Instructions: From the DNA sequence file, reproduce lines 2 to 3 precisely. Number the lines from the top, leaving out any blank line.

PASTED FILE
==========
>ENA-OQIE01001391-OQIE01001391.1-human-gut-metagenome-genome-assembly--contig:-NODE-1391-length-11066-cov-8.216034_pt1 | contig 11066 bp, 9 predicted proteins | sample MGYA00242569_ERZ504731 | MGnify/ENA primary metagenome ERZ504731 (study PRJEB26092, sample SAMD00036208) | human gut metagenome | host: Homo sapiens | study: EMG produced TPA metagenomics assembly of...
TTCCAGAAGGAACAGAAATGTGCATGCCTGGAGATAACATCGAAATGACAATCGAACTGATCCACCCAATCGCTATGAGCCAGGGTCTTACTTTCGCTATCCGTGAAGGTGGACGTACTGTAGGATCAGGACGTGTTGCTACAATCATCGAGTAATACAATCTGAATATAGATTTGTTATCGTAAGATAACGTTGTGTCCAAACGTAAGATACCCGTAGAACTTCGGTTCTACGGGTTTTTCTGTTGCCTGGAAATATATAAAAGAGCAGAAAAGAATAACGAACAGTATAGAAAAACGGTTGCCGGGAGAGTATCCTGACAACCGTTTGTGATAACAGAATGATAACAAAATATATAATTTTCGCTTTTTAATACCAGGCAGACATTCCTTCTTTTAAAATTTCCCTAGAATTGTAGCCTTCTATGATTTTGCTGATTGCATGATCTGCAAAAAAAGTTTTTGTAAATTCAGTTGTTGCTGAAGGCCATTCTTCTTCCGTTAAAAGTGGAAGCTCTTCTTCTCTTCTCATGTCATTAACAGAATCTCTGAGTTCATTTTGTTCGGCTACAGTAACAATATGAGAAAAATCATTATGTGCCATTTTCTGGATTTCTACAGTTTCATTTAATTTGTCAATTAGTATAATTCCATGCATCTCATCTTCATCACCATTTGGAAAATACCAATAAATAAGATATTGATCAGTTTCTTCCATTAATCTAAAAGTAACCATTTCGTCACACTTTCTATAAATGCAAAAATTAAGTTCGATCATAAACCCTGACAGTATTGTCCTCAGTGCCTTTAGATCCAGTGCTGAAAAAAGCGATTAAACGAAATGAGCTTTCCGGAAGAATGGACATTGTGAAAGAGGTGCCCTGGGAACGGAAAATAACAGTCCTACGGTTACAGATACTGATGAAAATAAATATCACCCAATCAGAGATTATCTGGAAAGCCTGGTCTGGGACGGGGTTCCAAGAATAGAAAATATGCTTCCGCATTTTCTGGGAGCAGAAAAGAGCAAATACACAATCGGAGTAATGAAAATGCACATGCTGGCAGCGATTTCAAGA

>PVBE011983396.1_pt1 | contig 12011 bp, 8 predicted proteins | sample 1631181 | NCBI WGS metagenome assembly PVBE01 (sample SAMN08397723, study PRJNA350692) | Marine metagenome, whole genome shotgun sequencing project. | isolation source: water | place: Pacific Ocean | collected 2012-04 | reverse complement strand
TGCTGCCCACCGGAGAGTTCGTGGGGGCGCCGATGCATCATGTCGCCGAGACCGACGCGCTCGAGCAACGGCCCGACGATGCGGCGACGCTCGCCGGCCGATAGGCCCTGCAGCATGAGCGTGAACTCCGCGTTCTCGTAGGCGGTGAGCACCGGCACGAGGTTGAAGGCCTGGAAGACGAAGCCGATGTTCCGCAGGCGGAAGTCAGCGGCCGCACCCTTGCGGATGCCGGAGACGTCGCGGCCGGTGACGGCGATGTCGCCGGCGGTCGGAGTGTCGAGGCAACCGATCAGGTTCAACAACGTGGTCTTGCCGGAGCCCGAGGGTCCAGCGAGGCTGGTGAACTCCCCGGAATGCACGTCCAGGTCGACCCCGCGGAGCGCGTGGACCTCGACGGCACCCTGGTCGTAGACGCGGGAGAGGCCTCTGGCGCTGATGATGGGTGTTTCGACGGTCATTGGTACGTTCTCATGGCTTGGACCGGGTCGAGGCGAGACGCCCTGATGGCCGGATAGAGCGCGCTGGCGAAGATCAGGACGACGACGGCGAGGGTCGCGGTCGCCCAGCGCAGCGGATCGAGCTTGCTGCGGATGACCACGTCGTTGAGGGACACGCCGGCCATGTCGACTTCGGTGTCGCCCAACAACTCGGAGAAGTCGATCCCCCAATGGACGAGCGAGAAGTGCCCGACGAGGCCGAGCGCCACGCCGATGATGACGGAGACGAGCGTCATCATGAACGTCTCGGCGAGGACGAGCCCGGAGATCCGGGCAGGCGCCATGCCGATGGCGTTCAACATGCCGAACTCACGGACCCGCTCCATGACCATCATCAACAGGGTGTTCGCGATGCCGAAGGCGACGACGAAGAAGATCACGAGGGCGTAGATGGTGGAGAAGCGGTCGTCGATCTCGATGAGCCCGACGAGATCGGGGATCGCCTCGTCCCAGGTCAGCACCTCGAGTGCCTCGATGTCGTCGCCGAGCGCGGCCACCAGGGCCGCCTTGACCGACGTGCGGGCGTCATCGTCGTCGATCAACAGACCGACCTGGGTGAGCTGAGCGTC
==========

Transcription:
TTCCAGAAGGAACAGAAATGTGCATGCCTGGAGATAACATCGAAATGACAATCGAACTGATCCACCCAATCGCTATGAGCCAGGGTCTTACTTTCGCTATCCGTGAAGGTGGACGTACTGTAGGATCAGGACGTGTTGCTACAATCATCGAGTAATACAATCTGAATATAGATTTGTTATCGTAAGATAACGTTGTGTCCAAACGTAAGATACCCGTAGAACTTCGGTTCTACGGGTTTTTCTGTTGCCTGGAAATATATAAAAGAGCAGAAAAGAATAACGAACAGTATAGAAAAACGGTTGCCGGGAGAGTATCCTGACAACCGTTTGTGATAACAGAATGATAACAAAATATATAATTTTCGCTTTTTAATACCAGGCAGACATTCCTTCTTTTAAAATTTCCCTAGAATTGTAGCCTTCTATGATTTTGCTGATTGCATGATCTGCAAAAAAAGTTTTTGTAAATTCAGTTGTTGCTGAAGGCCATTCTTCTTCCGTTAAAAGTGGAAGCTCTTCTTCTCTTCTCATGTCATTAACAGAATCTCTGAGTTCATTTTGTTCGGCTACAGTAACAATATGAGAAAAATCATTATGTGCCATTTTCTGGATTTCTACAGTTTCATTTAATTTGTCAATTAGTATAATTCCATGCATCTCATCTTCATCACCATTTGGAAAATACCAATAAATAAGATATTGATCAGTTTCTTCCATTAATCTAAAAGTAACCATTTCGTCACACTTTCTATAAATGCAAAAATTAAGTTCGATCATAAACCCTGACAGTATTGTCCTCAGTGCCTTTAGATCCAGTGCTGAAAAAAGCGATTAAACGAAATGAGCTTTCCGGAAGAATGGACATTGTGAAAGAGGTGCCCTGGGAACGGAAAATAACAGTCCTACGGTTACAGATACTGATGAAAATAAATATCACCCAATCAGAGATTATCTGGAAAGCCTGGTCTGGGACGGGGTTCCAAGAATAGAAAATATGCTTCCGCATTTTCTGGGAGCAGAAAAGAGCAAATACACAATCGGAGTAATGAAAATGCACATGCTGGCAGCGATTTCAAGA

>PVBE011983396.1_pt1 | contig 12011 bp, 8 predicted proteins | sample 1631181 | NCBI WGS metagenome assembly PVBE01 (sample SAMN08397723, study PRJNA350692) | Marine metagenome, whole genome shotgun sequencing project. | isolation source: water | place: Pacific Ocean | collected 2012-04 | reverse complement strand